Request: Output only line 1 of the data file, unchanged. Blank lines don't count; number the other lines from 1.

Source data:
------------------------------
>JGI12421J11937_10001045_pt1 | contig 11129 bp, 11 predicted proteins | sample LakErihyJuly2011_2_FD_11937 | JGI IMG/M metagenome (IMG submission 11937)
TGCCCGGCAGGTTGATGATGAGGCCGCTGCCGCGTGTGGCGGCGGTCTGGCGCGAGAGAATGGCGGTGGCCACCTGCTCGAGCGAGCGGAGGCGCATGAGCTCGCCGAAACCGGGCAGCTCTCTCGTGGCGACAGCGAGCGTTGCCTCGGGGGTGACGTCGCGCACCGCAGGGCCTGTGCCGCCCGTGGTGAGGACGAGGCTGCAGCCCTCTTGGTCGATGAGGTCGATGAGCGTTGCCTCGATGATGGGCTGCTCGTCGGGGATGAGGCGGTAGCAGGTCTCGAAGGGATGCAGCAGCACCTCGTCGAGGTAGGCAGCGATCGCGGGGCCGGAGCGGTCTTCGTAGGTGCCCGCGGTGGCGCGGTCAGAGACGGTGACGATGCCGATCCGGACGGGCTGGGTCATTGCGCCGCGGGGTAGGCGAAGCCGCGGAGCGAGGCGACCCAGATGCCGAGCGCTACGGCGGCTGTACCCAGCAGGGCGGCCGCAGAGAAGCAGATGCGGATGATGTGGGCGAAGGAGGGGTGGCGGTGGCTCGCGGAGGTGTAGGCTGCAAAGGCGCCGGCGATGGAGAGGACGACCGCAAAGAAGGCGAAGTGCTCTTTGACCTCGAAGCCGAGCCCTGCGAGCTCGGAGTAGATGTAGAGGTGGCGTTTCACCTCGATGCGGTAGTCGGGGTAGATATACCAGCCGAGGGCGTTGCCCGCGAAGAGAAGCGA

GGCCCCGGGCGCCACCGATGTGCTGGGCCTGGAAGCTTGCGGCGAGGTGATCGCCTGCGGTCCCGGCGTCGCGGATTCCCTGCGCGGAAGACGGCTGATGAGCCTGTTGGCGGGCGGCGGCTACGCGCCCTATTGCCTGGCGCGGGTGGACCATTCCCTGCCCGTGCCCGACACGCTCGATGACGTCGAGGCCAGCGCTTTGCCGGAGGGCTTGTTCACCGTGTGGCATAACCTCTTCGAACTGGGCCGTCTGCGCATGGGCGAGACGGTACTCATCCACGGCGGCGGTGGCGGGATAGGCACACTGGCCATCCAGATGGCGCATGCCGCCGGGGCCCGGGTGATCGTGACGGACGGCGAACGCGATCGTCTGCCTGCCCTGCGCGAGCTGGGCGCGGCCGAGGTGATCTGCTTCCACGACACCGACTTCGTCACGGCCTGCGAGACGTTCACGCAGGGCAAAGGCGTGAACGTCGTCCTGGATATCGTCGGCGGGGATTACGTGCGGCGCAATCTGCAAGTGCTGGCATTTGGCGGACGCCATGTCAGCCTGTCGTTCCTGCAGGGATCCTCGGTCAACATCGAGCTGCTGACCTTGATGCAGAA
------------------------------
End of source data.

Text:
>JGI12421J11937_10001045_pt1 | contig 11129 bp, 11 predicted proteins | sample LakErihyJuly2011_2_FD_11937 | JGI IMG/M metagenome (IMG submission 11937)